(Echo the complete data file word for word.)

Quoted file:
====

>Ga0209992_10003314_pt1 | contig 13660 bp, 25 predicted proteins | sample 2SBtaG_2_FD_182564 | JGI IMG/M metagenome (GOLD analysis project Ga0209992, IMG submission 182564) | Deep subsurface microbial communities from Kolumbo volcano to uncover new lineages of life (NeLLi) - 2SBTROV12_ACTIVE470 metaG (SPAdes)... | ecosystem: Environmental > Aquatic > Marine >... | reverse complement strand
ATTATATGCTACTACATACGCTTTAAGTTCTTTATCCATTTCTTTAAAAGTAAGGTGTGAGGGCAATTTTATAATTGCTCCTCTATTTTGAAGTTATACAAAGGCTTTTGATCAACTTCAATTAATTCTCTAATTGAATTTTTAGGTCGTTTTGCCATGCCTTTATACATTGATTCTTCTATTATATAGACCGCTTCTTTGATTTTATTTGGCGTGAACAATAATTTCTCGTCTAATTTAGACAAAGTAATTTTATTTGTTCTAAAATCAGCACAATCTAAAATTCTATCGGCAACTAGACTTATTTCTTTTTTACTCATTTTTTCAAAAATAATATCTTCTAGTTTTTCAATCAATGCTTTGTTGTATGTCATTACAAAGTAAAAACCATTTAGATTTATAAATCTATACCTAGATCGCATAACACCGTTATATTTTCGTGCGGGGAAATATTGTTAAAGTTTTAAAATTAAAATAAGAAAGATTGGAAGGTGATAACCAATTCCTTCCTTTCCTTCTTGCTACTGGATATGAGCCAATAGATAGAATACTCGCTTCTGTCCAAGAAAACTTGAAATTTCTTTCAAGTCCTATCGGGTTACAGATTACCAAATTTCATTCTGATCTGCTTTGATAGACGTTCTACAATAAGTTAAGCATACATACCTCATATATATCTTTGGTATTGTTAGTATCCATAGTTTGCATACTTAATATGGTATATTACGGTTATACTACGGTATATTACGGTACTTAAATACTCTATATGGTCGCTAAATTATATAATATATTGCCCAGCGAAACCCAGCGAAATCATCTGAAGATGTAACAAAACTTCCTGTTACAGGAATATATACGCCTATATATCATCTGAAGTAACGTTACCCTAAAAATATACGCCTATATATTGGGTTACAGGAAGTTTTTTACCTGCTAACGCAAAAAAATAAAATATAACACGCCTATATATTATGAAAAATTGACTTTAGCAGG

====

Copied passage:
>Ga0209992_10003314_pt1 | contig 13660 bp, 25 predicted proteins | sample 2SBtaG_2_FD_182564 | JGI IMG/M metagenome (GOLD analysis project Ga0209992, IMG submission 182564) | Deep subsurface microbial communities from Kolumbo volcano to uncover new lineages of life (NeLLi) - 2SBTROV12_ACTIVE470 metaG (SPAdes)... | ecosystem: Environmental > Aquatic > Marine >... | reverse complement strand
ATTATATGCTACTACATACGCTTTAAGTTCTTTATCCATTTCTTTAAAAGTAAGGTGTGAGGGCAATTTTATAATTGCTCCTCTATTTTGAAGTTATACAAAGGCTTTTGATCAACTTCAATTAATTCTCTAATTGAATTTTTAGGTCGTTTTGCCATGCCTTTATACATTGATTCTTCTATTATATAGACCGCTTCTTTGATTTTATTTGGCGTGAACAATAATTTCTCGTCTAATTTAGACAAAGTAATTTTATTTGTTCTAAAATCAGCACAATCTAAAATTCTATCGGCAACTAGACTTATTTCTTTTTTACTCATTTTTTCAAAAATAATATCTTCTAGTTTTTCAATCAATGCTTTGTTGTATGTCATTACAAAGTAAAAACCATTTAGATTTATAAATCTATACCTAGATCGCATAACACCGTTATATTTTCGTGCGGGGAAATATTGTTAAAGTTTTAAAATTAAAATAAGAAAGATTGGAAGGTGATAACCAATTCCTTCCTTTCCTTCTTGCTACTGGATATGAGCCAATAGATAGAATACTCGCTTCTGTCCAAGAAAACTTGAAATTTCTTTCAAGTCCTATCGGGTTACAGATTACCAAATTTCATTCTGATCTGCTTTGATAGACGTTCTACAATAAGTTAAGCATACATACCTCATATATATCTTTGGTATTGTTAGTATCCATAGTTTGCATACTTAATATGGTATATTACGGTTATACTACGGTATATTACGGTACTTAAATACTCTATATGGTCGCTAAATTATATAATATATTGCCCAGCGAAACCCAGCGAAATCATCTGAAGATGTAACAAAACTTCCTGTTACAGGAATATATACGCCTATATATCATCTGAAGTAACGTTACCCTAAAAATATACGCCTATATATTGGGTTACAGGAAGTTTTTTACCTGCTAACGCAAAAAAATAAAATATAACACGCCTATATATTATGAAAAATTGACTTTAGCAGG